The speaker then describes the bird's flight as "my heart in hiding / Stirred for a bird" (lines 6-7). The use of enjambment in these lines emphasizes the speaker's emotional response to the bird's flight. The speaker's heart is described as "in hiding," which suggests that the speaker's emotions are hidden or suppressed. The use of the word "stirred" emphasizes the speaker's emotional response to the bird's flight.

The final line of the first eight lines is "the achieve of, the mastery of the thing!" (line 8). This line emphasizes the bird's mastery of flight and suggests that the bird is a symbol of perfection and beauty.

The final six lines of the poem describe the speaker's reaction to the bird's flight. The speaker describes the bird as "Brute beauty and valour and act, oh, air, pride, plume, here / Buckle!" (lines 9-10). The use of alliteration in these lines emphasizes the bird's strength and power. The speaker then describes the bird as "With a sudden sharp hot stink of fox" (line 11), which suggests that the bird is a predator and a symbol of strength and power.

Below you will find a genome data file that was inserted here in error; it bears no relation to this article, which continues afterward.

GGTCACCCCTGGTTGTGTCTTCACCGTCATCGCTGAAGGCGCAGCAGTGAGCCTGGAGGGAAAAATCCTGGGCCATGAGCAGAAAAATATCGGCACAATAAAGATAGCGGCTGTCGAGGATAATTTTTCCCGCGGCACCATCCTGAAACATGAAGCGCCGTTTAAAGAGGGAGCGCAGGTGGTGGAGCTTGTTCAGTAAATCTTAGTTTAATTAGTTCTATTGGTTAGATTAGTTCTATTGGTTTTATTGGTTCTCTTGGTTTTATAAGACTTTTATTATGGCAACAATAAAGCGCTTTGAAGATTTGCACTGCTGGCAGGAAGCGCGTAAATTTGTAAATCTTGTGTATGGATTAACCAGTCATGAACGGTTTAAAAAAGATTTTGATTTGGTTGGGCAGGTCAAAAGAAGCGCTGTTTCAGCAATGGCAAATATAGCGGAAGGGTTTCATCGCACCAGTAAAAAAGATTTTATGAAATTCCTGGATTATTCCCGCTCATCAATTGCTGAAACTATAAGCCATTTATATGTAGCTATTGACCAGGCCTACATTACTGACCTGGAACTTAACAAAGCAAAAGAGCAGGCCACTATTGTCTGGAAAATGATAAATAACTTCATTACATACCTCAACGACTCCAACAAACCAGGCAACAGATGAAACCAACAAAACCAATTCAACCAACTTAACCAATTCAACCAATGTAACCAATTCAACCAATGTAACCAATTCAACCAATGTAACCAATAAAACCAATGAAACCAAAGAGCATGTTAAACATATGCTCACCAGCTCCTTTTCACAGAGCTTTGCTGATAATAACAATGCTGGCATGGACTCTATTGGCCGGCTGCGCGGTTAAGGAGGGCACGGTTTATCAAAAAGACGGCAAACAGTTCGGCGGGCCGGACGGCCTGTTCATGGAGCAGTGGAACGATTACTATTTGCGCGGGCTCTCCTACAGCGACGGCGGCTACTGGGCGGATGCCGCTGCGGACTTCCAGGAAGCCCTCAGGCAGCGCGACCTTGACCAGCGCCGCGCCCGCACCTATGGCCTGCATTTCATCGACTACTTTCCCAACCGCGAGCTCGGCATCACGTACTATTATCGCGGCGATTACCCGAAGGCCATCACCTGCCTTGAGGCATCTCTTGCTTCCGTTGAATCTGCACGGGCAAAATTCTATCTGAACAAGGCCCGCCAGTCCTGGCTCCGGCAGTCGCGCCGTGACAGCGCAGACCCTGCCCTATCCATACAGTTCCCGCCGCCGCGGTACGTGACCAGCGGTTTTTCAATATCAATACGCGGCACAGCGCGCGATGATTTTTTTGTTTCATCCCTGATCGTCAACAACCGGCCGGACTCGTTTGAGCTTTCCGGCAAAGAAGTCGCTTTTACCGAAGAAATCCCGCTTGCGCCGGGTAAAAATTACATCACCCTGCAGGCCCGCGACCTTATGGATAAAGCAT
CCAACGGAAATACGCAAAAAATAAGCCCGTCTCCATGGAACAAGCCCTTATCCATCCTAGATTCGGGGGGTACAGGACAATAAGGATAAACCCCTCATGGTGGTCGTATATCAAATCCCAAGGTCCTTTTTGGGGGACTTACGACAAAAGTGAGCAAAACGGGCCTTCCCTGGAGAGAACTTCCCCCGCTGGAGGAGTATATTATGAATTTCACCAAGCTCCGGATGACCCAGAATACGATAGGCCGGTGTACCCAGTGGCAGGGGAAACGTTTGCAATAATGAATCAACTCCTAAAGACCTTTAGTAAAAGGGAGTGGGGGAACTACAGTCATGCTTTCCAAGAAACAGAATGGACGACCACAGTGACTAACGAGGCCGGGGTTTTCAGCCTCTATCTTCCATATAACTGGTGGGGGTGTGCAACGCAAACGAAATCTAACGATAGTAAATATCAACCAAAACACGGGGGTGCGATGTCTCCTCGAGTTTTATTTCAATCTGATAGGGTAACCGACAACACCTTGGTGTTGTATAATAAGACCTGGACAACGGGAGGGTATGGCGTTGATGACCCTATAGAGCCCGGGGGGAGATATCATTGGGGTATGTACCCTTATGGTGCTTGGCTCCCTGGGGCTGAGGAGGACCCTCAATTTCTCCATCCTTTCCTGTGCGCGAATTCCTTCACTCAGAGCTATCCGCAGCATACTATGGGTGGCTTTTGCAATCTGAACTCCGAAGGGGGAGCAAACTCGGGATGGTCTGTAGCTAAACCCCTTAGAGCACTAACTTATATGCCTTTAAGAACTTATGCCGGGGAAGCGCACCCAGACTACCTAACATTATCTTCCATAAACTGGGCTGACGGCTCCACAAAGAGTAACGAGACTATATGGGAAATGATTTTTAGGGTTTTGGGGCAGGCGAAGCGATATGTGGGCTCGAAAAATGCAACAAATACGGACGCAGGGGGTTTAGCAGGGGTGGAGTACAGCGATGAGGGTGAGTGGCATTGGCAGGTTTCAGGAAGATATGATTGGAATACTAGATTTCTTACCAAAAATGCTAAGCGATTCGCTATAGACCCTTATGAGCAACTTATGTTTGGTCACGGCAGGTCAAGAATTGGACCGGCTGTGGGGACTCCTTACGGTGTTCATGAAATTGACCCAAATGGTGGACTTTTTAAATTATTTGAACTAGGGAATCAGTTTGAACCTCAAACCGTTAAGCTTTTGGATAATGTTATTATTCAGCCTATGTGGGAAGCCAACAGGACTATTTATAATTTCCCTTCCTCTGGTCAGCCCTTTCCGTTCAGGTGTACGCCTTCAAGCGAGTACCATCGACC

The speaker then describes the bird's flight as "the rolling level underneath him steady air, and striding / High there, how he rung upon the rein of a wimpling wing" (lines 12-13). The use of enjambment in these lines emphasizes the bird's fluid movement and grace. The bird is then described as "the beauty / That sets the fawn-skin / More fleet than fawn-skin" (lines 14-16). This line emphasizes the bird's beauty and suggests that the bird is a symbol of grace and elegance.

The final line of the poem is "How he rung upon the rein of a wimpling wing / In his ecstasy!" (lines 13-14). This line emphasizes the bird's joy and suggests that the bird is a symbol of happiness and freedom.

The Windhover: To Christ Our Lord is a complex poem that requires careful analysis to fully appreciate its beauty and meaning. The poem is a celebration of the beauty of nature and the glory of God. The windhover is a symbol of perfection, beauty, and grace, and its flight is a symbol of freedom and happiness. The poem is a masterpiece of poetry that has captivated readers for over a century, and it will continue to do so for generations to come.